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Investing 101: A Primer for MBA Grads and Beginners

To quote the legendary investor Warren Buffet, investing is, “the process of laying out money now in the expectation of earning money in the future.” Investors use funds that are either their own or their clients’ to buy assets with the potential to grow in value over time. With investing, there is always the risk of losing money. However, this process will ideally create more money for the investor and their clients. The most common way to invest is to buy stocks, bonds or real estate, all of which can both appreciate in value and produce income.

It is common for working professionals to expand their investing knowledge while earning a Master of Business Administration. By choosing appropriate coursework, you can become familiar with the world of investing even as you identify the career path that is right for you.

What Are the 3 Types of Investors?

The three main types of investors are individual investors, portfolio managers and securities analysts. Ultimately, the right path for you will depend on your financial/life goals, skills and personality type.

  1. Individual investors work with their own money.

An individual investor is someone who invests their own savings in their free time. Most often, this person is not a professional investor. They also usually work full time in an industry not related to investing. For individual investors, managing their portfolios is more of a hobby. They invest their money as a way to build personal wealth and reach their financial goals.

The types of tools an individual investor has access to are limited only by their budget. These days, plenty of free investment apps can get the job done. A few of the most common platforms are Webull, Robinhood, and SoFi Invest.

  1. Portfolio managers invest money for others.

A portfolio manager serves in a professional capacity. The number of clients and assets varies greatly depending on the manager. However, portfolio managers are held to much stricter requirements than individual investors. In exchange for their services, portfolio managers charge a fee that is generally a small percentage of the portfolio’s total assets under management (usually around 1%).

Since they are full-time investors, portfolio managers tend to have access to more sophisticated tools such as Bloomberg terminals. They also usually use more complex investment strategies that involve stock options, futures, shorting and more.

  1. Securities analysts provide investing advice.

A securities analyst doesn’t necessarily invest money. Instead, they make a living by providing investment recommendations to clients. Securities analysts’ opinions can become very widespread since those opinions are commonly shared on TV or syndicated in the financial media. Analysts are therefore required to disclose whether they own an investment before recommending it.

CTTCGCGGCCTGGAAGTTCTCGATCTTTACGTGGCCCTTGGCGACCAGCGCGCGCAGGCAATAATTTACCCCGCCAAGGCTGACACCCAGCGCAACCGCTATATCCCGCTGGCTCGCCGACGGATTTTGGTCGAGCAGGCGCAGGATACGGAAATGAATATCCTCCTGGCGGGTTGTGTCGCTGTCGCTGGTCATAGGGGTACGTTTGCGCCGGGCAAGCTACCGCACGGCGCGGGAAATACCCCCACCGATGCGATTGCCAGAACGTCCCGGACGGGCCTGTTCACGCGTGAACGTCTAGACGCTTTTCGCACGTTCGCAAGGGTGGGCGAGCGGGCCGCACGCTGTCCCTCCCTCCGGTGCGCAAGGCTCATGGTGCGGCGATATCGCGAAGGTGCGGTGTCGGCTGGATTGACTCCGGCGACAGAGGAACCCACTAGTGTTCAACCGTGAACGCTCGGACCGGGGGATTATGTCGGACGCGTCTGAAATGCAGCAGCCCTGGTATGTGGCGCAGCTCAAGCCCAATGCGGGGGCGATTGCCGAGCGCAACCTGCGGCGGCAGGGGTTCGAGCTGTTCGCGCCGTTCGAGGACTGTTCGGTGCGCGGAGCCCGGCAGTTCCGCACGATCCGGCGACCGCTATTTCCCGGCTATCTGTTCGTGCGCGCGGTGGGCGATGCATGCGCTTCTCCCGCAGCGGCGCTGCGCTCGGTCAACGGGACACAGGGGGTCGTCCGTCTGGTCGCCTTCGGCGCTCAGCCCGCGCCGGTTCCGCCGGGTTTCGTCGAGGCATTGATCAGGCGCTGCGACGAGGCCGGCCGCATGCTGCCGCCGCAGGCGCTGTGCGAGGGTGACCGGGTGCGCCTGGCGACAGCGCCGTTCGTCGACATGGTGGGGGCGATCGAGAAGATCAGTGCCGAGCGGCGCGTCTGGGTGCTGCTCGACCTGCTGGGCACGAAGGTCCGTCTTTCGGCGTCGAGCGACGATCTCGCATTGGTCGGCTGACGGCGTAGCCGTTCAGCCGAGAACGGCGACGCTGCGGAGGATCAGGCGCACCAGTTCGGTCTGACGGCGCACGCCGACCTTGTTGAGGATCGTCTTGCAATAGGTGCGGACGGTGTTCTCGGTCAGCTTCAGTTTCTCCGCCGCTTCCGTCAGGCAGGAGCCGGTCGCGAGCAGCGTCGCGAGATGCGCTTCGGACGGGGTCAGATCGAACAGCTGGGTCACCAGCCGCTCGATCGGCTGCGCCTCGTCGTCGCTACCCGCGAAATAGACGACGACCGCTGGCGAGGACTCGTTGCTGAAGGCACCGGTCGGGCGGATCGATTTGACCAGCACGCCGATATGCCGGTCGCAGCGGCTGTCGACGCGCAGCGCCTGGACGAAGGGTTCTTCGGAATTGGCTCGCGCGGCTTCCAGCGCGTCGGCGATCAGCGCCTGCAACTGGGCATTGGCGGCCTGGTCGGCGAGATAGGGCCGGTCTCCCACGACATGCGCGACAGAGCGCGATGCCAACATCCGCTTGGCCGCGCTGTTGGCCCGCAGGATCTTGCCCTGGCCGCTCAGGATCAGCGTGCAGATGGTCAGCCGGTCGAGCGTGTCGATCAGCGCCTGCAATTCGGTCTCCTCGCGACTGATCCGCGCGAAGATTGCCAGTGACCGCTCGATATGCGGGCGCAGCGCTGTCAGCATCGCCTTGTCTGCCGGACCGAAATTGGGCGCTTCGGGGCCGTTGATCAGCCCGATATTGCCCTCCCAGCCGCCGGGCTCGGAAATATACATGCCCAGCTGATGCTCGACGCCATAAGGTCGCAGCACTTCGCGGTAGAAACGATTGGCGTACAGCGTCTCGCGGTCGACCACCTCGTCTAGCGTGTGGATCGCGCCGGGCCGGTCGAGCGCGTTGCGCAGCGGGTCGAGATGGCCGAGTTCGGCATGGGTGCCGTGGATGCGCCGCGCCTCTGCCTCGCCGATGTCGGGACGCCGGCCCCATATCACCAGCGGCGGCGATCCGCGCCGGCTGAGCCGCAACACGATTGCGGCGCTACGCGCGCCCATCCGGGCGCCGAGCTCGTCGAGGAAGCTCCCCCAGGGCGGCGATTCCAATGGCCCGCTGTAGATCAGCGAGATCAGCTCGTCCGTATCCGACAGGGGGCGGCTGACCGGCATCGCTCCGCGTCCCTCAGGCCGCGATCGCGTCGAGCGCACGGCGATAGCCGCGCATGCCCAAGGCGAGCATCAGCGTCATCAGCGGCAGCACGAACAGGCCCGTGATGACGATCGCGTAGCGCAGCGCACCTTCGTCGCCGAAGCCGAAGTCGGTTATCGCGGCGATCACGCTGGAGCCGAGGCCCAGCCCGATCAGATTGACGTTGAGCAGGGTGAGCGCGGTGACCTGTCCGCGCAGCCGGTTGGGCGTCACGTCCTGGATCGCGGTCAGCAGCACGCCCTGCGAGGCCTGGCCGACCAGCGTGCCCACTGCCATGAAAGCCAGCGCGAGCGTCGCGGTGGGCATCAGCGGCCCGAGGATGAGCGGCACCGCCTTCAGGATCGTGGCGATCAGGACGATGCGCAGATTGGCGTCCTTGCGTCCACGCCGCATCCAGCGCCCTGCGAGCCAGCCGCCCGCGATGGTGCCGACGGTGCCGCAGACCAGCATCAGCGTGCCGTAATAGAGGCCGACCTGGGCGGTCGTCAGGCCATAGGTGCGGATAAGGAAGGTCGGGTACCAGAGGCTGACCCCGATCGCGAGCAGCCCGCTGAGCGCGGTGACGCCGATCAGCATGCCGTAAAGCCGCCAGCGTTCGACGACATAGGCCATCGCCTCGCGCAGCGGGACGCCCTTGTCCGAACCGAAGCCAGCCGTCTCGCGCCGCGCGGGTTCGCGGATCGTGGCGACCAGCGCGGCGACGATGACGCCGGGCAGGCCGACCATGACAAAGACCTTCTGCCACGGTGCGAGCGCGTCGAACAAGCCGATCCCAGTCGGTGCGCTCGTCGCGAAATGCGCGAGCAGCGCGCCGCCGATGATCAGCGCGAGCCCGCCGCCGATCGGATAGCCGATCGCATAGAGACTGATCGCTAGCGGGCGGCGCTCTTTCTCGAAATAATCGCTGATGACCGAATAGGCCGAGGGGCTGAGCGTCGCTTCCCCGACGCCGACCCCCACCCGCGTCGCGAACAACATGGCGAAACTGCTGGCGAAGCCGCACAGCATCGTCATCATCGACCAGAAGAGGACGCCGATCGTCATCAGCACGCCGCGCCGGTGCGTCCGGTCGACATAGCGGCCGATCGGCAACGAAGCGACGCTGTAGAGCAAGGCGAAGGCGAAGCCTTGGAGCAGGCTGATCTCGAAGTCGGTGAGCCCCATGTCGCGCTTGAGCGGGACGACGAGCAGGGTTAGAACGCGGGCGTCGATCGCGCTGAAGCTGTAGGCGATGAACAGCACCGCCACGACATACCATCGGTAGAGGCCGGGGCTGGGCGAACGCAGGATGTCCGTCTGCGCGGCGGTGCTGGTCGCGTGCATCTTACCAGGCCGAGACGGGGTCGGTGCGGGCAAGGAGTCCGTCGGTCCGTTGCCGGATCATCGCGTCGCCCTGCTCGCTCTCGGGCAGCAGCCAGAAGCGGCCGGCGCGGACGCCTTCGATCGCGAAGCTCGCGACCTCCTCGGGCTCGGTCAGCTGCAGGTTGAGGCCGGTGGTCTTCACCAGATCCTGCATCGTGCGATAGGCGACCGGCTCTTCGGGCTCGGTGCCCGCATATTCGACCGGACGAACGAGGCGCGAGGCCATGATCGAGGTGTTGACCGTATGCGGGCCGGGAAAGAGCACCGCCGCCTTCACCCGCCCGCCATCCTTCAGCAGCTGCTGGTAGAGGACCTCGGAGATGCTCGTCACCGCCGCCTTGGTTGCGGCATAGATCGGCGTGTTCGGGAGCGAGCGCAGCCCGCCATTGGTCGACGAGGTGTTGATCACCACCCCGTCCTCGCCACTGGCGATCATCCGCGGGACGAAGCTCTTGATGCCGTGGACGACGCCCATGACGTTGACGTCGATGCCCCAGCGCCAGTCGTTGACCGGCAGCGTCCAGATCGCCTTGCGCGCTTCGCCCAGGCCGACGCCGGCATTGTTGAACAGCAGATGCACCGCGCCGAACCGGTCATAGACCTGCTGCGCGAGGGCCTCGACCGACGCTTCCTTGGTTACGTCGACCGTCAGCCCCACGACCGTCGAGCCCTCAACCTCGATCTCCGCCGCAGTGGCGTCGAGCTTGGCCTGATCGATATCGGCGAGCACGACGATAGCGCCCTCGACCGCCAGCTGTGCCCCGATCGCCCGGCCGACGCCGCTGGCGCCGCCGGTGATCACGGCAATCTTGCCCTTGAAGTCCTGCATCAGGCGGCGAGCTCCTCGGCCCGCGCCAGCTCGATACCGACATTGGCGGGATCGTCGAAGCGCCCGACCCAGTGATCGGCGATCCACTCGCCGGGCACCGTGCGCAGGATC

Becoming a securities analyst typically requires a bachelor’s degree in a relevant subject like economics, finance or accounting. If your job requires you to sell securities, you may eventually need to become licensed as well, often with sponsorship from your employer.

Different Investors, Same Goal

Each of the above types of investors has different responsibilities. However, their end goal is ultimately the same. Through one strategy or another, they want to analyze investments and earn a profit. But, since the day-to-day lives of these investors are quite different, it’s important to pick the type that is the best fit for your personality.

Although it’s common to pursue an MBA after gaining some work experience, it can be beneficial for some to enroll in such a program or similar type of higher education directly after college. Doing so can help you establish your credibility upon graduating, unlock career opportunities that would otherwise be unavailable and save you from starting down the wrong career path.

In particular, the University of Illinois Springfield offers a fully online MBA program, with FIN 505: Investments being one of several electives that students can take. This course offers insight into the timing, instruments and choices available to investors and helps you gain an understanding of current market regulations and investor safeguards. Students interested in taking FIN 505 must complete the prerequisite FIN 502.

A detailed understanding of today’s investment landscape can help you make well-informed decisions about your own life and career. Regardless of the career path you end up choosing, pursuit of a program like the UIS online MBA can help you position yourself as a top candidate in the job market.

Learn more about the University of Illinois Springfield’s online MBA program.

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